Amid the revelations in the Panama Papers leaks, anti-graft campaigners have asked Britain to identify more than 3,000 foreign millionaires – including 62 Indians – who moved here under a “golden visa” scheme.
India is among the top five countries whose citizens have availed Tier 1 Investors Visas, which allow easier permanent residency, since 2008. The others are China, Russia, the US and Pakistan. Except nationality, no other details of such migrants are available.
In a report titled “Paradise Lost” this week, campaign group Transparency International (TI) made several recommendations to ensure Britain does not become “a prime destination for corrupt individuals looking to invest or launder the proceeds of their illicit wealth, enjoy a luxury lifestyle and cleanse their reputations”.
It warned “corrupt individuals” could use the Tier 1 Investors Visa system to secure residency, “thereby receiving an implicit endorsement of their money’s legitimacy from the UK state”.
The 62 Indian high net worth individuals were accompanied by 72 dependents, according to latest Home Office figures. Over £3 billion pounds reportedly entered the British economy through this visa category since it was introduced in 2008.
Migrants who invest £2 million can apply for permanent residency after five years. Investing £5 million cuts the waiting time to three years, and £10 million brings permanent residency after two years.
The TI claimed the visa category is vulnerable to abuse and said there is no dedicated system or “fit and proper” checks for applicants despite the clear risk of money laundering.
“The Home Office primarily relies on the effective operation of AML (anti-money laundering) checks being carried out by banks or asset management firms in the UK to identify whether there are grounds for suspicion of corruption,” it added.
“If the bank accepts the client’s account, the Home Office assume that this means that effective AML checks have been carried out and any risks have been identified.”
The report said until the rules were changed on April 6, 2015, there was no necessity for individuals to obtain a UK bank account before applying and being awarded the visa, which was “a huge loophole that allowed visas to be granted without any checks being carried out”.
Calling it the “blind faith” period, the report said most of the more than 3,000 visas granted under this category since 2009 were given during that period.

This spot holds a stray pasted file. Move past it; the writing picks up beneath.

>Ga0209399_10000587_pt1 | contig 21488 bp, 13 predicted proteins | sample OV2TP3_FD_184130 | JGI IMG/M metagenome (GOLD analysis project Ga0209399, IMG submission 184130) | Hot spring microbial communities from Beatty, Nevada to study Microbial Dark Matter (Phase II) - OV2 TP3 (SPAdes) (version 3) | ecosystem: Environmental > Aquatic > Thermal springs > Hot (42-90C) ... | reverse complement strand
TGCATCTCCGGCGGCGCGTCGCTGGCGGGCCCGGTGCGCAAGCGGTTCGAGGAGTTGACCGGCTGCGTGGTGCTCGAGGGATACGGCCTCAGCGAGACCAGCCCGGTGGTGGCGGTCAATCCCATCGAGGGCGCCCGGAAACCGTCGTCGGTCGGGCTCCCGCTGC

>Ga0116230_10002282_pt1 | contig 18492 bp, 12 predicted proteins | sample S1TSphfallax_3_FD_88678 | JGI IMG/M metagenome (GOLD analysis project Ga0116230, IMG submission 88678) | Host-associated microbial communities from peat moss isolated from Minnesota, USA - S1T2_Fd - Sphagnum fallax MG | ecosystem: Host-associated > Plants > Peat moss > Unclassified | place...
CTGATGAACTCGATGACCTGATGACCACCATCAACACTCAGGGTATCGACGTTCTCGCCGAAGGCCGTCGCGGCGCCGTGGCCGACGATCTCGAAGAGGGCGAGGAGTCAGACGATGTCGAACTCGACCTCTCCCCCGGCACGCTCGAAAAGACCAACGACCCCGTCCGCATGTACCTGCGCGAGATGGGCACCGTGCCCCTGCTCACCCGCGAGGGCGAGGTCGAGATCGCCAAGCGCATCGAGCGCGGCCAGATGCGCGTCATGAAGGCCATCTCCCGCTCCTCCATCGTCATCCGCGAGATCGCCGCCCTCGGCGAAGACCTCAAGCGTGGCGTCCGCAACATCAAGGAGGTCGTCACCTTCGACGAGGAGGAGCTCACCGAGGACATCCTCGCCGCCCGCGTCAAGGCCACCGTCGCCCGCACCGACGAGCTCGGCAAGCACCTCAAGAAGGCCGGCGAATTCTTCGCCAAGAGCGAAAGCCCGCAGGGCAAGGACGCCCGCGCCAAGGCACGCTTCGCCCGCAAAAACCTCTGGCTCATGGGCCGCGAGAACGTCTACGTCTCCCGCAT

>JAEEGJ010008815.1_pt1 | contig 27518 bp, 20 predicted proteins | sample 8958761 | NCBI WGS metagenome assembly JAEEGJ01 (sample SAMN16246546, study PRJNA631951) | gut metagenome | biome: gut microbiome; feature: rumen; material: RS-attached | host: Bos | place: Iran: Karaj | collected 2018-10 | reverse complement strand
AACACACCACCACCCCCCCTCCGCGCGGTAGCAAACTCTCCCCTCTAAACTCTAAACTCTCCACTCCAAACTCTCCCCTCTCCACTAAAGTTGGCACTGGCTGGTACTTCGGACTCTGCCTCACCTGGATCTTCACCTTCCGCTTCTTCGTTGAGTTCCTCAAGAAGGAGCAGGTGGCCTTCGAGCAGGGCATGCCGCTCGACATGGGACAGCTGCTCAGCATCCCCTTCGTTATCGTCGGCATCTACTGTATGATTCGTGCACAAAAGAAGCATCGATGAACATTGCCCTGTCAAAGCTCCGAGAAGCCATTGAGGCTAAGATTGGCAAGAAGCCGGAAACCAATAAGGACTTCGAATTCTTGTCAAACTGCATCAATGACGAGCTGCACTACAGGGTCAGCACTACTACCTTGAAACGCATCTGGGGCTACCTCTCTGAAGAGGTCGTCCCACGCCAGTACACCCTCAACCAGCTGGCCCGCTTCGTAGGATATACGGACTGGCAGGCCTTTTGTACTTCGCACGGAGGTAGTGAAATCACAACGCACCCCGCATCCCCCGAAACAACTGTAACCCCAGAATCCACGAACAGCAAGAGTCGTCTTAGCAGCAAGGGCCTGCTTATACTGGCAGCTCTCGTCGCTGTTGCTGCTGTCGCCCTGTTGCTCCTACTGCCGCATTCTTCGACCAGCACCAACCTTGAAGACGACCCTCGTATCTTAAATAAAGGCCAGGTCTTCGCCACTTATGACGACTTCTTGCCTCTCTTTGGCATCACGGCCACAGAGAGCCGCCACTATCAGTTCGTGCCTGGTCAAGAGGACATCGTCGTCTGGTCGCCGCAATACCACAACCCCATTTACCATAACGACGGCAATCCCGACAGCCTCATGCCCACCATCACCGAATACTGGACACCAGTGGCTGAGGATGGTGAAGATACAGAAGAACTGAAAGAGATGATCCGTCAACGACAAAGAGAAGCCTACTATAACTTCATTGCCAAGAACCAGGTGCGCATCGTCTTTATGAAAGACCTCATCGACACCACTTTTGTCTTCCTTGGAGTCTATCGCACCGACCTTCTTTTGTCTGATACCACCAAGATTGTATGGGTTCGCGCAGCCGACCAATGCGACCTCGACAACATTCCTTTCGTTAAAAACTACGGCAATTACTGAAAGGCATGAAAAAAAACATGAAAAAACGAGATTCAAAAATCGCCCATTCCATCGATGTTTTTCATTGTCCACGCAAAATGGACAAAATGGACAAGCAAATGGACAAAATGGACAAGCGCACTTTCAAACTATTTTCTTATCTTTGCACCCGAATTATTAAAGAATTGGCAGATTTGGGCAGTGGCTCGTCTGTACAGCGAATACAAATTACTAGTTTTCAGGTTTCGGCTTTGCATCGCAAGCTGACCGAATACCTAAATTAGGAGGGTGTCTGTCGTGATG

“In addition to the worrying lack of checks, there is no transparency around the system. All we know is the nationality of those entering under this system. We do not know who has benefited from this system, the amount invested or what was invested in,” the report said.
Seeking reforms, it added: “Retrospective checks should be undertaken on historical Tier 1 (Investor) visas that were granted in the ‘blind faith’ period and consideration given to publishing their details.”
Britain remains an attractive destination and a safe haven for global millionaires due to historical links and benefits of a stable, liquid economy, political stability and being largely free from government interference in private individual assets.
TI said: “Trillions of pounds flow through the UK financial system each year. Inevitably some of these transactions involve corrupt wealth, yet many are given a seal of approval by passing through the UK and its associated territories.
“Once the money is clean, the UK offers ample opportunity for corrupt individuals to enjoy it: high-end property, sports clubs, legitimate businesses, expensive cars, yachts, jewellery and art can all be purchased, allowing corrupt individuals to enjoy luxurious lifestyles.
“With the help of defamation lawyers and PR experts they can start their life afresh, and embed their children in society’s élite through exclusive education and mixing in the right social groups.”
Indian millionaires using Tier 1 Investors Visa
Total dependents: 72
(Source: Home Office)